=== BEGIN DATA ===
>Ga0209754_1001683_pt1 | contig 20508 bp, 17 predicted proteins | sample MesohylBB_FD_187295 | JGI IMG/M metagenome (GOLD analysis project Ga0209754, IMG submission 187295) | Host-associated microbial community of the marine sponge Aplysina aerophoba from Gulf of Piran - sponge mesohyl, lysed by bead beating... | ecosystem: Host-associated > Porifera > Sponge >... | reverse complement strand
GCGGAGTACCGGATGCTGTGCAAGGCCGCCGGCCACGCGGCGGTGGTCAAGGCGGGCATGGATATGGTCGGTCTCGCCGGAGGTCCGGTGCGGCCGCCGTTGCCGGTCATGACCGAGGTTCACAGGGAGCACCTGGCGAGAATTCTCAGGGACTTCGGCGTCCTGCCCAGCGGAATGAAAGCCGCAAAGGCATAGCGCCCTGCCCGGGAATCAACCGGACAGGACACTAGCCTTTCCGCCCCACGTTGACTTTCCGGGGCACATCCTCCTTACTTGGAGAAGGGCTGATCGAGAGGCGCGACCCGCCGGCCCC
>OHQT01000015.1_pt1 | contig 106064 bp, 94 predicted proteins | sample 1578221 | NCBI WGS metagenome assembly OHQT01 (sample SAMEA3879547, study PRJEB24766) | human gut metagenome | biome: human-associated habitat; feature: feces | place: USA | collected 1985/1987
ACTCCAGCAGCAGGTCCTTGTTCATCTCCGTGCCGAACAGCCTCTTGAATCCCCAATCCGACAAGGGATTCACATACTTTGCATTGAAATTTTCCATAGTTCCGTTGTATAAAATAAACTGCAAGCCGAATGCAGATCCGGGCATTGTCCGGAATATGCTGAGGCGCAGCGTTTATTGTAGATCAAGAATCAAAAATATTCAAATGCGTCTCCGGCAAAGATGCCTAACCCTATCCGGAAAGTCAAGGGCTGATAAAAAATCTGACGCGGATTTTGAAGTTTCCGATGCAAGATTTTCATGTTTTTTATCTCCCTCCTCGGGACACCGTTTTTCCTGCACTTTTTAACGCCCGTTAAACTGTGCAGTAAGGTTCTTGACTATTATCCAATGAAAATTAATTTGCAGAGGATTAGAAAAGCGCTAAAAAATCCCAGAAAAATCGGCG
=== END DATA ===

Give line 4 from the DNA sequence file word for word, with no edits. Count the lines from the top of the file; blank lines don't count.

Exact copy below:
ACTCCAGCAGCAGGTCCTTGTTCATCTCCGTGCCGAACAGCCTCTTGAATCCCCAATCCGACAAGGGATTCACATACTTTGCATTGAAATTTTCCATAGTTCCGTTGTATAAAATAAACTGCAAGCCGAATGCAGATCCGGGCATTGTCCGGAATATGCTGAGGCGCAGCGTTTATTGTAGATCAAGAATCAAAAATATTCAAATGCGTCTCCGGCAAAGATGCCTAACCCTATCCGGAAAGTCAAGGGCTGATAAAAAATCTGACGCGGATTTTGAAGTTTCCGATGCAAGATTTTCATGTTTTTTATCTCCCTCCTCGGGACACCGTTTTTCCTGCACTTTTTAACGCCCGTTAAACTGTGCAGTAAGGTTCTTGACTATTATCCAATGAAAATTAATTTGCAGAGGATTAGAAAAGCGCTAAAAAATCCCAGAAAAATCGGCG